Lack of catch-up in weight gain may intermediate between pregnancies with hyperemesis gravidarum and reduced fetal growth: the Japan Environment and Children’s Study

Japan Environment, Children’s Study Group

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2 Citations (Scopus)

Abstract

Background: Women with nausea and vomiting of pregnancy (NVP) have higher birth weight infants, while those with hyperemesis gravidarum, a severe manifestation of NVP, have lower birth weight infants. We aimed to investigate the associations between maternal weight loss (a consequence of hyperemesis gravidarum), NVP, and infant birth weight. Methods: This study was a secondary analysis of a nationwide birth cohort in Japan. Singleton pregnancies delivered at 28–41 weeks of gestation were included in the analysis. Women were categorized based on their weight change in the 1st trimester (as a proportion to their pre-pregnancy weight: > + 3%, > 0 to + 3%, > -3 to 0%, > -5 to -3%, ≤ -5%) and severity of NVP (no nausea, only nausea, vomiting but able to eat, vomiting and unable to eat). The effects of weight change and severity of NVP on infant birth weight and small for gestational age (SGA) were assessed using regression models. We further examined how these effects could be modified by maternal weight gain up to the 2nd trimester. Results: Among 91,313 women, 5,196 (5.7%) lost ≥ 5% of their pre-pregnancy weight and 9,983 (10.9%) experienced vomiting and were unable to eat in the 1st trimester. Women with weight loss ≥ 5% in the 1st trimester had infants 66 (95% CI: 53, 78) g lighter and higher odds of SGA (aOR: 1.29; 95% CI: 1.14, 1.47) than women who gained > 3% during the same period. However, when adjusting for weight gain up to the 2nd trimester, women with weight loss ≥ 5% in the 1st trimester had infants 150 (95% CI: 135, 165) g heavier and lower odds of SGA (aOR: 0.39; 95% CI: 0.33, 0.46) than those who gained > 3% during the same period. In contrast, women with more severe NVP tended to have infants with larger birth weight and lower odds of SGA compared to women without NVP. These trends were strengthened when adjusting for weight gain up to the 2nd trimester. Conclusions: Our study suggests the possibility that reduced fetal growth in pregnancies with hyperemesis gravidarum may be caused by the lack of catch-up in gestational weight gain up to the 2nd trimester.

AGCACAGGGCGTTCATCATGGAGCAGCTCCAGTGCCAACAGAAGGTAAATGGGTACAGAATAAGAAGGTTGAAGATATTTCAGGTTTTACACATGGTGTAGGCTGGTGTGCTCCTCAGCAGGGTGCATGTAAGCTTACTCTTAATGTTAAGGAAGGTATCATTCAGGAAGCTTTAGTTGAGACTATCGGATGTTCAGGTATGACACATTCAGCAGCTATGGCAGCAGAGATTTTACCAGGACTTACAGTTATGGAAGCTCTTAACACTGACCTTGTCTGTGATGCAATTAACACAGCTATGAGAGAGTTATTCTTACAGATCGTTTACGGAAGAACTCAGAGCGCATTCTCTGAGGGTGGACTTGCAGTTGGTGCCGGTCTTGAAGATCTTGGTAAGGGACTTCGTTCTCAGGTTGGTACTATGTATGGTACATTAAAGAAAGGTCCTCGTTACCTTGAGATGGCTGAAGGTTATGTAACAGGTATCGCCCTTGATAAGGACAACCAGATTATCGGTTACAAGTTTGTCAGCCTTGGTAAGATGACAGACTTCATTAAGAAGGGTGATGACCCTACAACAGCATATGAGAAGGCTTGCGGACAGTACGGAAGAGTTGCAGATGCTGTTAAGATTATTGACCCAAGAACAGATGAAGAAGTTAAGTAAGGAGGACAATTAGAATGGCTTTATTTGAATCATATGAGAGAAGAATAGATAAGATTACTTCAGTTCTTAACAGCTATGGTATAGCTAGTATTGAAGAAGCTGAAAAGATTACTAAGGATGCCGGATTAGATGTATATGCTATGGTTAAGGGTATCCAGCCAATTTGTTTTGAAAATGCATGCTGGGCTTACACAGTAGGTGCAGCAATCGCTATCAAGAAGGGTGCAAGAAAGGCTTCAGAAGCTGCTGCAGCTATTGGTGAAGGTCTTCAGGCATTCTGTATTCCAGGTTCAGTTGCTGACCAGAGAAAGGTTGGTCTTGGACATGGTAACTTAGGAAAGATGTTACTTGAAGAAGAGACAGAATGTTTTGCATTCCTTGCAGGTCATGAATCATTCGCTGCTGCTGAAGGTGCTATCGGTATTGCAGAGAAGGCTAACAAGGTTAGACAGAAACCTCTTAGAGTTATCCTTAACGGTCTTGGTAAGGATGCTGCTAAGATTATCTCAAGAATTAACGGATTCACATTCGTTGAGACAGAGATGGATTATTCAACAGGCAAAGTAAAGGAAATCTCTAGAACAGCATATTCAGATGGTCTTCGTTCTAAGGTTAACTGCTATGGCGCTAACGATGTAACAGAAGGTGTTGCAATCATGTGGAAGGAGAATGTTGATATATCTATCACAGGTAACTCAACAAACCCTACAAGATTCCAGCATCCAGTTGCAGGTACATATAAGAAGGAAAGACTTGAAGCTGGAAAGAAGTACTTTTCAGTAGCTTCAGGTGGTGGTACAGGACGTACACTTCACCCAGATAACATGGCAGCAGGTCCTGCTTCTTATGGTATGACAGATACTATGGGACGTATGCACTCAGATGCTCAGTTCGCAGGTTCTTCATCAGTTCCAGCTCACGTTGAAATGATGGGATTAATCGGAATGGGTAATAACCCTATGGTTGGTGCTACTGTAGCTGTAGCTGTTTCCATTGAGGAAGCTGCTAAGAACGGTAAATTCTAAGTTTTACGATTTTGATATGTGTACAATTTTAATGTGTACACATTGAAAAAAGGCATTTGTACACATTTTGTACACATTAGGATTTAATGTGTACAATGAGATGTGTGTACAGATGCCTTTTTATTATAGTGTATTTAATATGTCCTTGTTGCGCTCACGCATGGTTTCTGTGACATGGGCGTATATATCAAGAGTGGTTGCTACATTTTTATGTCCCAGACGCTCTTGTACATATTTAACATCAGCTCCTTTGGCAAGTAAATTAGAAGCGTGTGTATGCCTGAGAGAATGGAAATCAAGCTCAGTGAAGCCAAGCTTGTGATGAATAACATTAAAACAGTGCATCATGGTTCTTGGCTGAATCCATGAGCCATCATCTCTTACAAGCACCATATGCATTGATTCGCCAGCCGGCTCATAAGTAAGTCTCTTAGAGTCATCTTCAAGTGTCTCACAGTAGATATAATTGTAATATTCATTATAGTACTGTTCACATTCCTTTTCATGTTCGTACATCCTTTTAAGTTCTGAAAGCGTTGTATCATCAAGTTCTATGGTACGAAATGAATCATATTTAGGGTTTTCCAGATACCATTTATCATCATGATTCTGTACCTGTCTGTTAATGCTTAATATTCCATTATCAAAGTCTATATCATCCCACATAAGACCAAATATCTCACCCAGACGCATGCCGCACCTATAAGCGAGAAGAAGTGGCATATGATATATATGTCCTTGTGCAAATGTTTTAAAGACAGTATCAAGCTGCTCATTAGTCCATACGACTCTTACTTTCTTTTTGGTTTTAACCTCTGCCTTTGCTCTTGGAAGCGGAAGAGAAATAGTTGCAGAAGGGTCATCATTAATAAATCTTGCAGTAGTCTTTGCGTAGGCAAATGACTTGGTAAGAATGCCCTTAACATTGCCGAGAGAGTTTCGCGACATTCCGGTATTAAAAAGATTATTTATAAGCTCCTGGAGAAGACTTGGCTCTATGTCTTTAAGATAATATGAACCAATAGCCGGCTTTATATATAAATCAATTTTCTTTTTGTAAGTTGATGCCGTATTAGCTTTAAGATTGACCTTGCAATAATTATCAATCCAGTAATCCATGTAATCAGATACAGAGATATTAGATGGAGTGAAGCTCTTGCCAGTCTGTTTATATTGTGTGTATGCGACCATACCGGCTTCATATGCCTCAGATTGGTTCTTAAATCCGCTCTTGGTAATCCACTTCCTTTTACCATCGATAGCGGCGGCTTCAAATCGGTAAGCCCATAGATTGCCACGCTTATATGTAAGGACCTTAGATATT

Original languageEnglish
Article number199
JournalBMC Pregnancy and Childbirth
Volume22
Issue number1
DOIs
Publication statusPublished - Dec 2022

All Science Journal Classification (ASJC) codes

  • Obstetrics and Gynaecology

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